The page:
- Professor Emeritus

- Université de Versailles St-Quentin (Paris-Saclay)

In 1959, the prominent Hungarian-American physicist Eugene Wigner gave a lecture, which was published a year later. Its title was “On the unreasonable effectiveness of mathematics. Wigner, who was one of the physicists who made a major contribution to quantum mechanics in the 1920’s and 1930’s, was granted the Nobel prize in 1963 for his contributions to the “theory of the atomic nucleus and the elementary particles.”

Since Galileo, in the early XVIIth century wrote that “the book of nature is written in mathematical language, and the symbols are triangles, circles and other geometrical figures, without whose help it is impossible to comprehend a single word of it; without which one wanders in vain through a dark labyrinth”, the importance of mathematics in understanding the physical world around us is well acknowledged. It contributed in crucial ways to the development of physics in XVIIIth and XIXth centuries, and reached new heights with the emergence of quantum mechanics. Wigner’s 1959 lecture is a reflection, thirty years later, of his own amazement when he observed the almost miraculous role of obscure mathematical theories in the new physics.

Wigner could have mentioned computer science or economics as yet other evidences of the powers of mathematics, since those fields had already reached a stage of maturity, but not biology, where the role of mathematics has been growing only recently, or climate science, whose importance was not as overwhelming as it is today, but in which mathematics provides essential modeling tools.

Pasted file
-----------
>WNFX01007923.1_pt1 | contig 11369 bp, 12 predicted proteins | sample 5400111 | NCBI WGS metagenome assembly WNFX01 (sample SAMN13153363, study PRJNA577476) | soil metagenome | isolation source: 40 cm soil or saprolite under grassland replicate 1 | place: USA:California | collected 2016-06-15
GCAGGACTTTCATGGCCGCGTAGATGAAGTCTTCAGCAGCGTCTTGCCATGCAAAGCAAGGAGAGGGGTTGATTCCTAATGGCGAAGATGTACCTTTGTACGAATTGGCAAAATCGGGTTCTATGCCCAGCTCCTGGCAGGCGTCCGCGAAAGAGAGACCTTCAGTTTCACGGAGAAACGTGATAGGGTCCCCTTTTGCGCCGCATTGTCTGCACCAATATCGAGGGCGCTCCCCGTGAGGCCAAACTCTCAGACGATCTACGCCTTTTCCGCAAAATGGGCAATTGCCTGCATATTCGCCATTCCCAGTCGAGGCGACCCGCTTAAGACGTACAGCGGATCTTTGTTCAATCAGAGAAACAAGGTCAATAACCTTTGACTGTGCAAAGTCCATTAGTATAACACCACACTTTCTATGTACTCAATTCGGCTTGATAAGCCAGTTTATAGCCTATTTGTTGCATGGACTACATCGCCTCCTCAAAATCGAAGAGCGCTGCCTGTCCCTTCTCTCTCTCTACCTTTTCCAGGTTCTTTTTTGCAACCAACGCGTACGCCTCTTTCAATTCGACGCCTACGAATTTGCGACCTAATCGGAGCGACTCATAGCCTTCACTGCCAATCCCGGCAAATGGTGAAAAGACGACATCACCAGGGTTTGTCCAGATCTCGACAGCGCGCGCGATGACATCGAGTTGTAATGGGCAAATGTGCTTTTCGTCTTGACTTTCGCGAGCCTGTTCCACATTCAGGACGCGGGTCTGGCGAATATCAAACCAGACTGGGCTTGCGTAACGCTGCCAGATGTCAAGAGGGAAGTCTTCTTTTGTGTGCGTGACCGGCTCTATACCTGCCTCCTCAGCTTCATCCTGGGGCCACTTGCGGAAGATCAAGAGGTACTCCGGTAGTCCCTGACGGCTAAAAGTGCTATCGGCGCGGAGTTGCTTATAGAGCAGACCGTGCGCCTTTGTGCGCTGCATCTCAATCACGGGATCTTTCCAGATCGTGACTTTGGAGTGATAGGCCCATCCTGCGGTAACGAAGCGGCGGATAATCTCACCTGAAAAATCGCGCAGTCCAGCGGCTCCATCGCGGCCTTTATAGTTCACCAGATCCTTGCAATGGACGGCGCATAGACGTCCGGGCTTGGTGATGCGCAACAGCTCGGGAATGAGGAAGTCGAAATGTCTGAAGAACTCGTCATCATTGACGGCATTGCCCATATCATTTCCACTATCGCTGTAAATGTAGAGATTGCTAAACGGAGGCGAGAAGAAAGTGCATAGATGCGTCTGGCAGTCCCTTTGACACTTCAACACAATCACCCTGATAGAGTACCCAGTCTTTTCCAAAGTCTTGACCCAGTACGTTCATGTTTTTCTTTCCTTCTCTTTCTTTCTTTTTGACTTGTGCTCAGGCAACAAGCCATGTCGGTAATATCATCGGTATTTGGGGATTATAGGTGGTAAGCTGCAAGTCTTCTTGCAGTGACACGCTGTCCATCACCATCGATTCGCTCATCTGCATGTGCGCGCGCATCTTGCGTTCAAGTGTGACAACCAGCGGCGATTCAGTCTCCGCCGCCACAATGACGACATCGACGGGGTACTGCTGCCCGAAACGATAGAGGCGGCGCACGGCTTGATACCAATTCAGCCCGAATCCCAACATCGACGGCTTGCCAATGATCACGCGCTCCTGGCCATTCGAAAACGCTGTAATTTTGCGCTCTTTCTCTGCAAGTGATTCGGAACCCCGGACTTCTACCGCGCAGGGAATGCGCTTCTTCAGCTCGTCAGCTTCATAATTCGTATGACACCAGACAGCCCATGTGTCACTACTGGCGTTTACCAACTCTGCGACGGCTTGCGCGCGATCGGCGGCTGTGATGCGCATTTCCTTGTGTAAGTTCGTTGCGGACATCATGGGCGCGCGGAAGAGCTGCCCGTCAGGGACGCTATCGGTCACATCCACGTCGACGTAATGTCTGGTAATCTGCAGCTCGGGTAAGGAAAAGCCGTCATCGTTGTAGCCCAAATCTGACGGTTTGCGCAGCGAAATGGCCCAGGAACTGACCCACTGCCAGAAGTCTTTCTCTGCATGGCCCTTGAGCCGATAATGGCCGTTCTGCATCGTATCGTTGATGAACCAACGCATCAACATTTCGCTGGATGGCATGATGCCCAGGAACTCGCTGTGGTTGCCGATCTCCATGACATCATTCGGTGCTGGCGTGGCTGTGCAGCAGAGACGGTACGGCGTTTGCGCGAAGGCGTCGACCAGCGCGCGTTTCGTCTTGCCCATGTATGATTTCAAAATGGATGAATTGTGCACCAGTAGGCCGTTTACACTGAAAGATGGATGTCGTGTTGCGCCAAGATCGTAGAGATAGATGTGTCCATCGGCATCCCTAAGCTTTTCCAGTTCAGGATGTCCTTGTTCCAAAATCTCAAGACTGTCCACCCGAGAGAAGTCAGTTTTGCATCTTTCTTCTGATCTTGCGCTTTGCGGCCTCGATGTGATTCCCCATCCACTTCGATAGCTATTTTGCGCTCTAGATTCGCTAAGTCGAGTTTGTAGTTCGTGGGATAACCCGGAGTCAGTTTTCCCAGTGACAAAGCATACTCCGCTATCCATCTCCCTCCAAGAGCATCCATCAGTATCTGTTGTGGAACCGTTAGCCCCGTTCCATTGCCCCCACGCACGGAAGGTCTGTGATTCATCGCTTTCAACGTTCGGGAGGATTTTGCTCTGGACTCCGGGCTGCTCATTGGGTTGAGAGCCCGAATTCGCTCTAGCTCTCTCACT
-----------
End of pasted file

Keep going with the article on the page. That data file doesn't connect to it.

The lecture will present some examples of mathematics’ effectiveness, ranging from very simple to more advanced instances, keeping the presentation accessible to school-aged students. I will discuss whether it is “unreasonable”, and show that eye-catching mathematical geniuses rely on a wide community of active and productive mathematicians: there are many ways in which ordinary women and men can happily contribute to mathematics and science in general.

- PhD (doctorat d’État) in Mathematics, Université Paris-Diderot
- Graduate of École Normale Supérieure, Paris

Organization/Institution | Position | Period |
---|---|---|

CNRS | Researcher | - |

MIT, Rutgers University | Visiting Professor | - |

IAS-Princeton | Visiting Scholar | - |

Société Mathématique de France | Vice-President | 1997-1999 |

Animath | Founding President | 1998-2017 |

Initiative for Science in Europe | President | 2017-present |

- Lie theory in Mathematics
- Development of Mathematics in France since 1870

- Vice-President, Euroscience (2012-2018)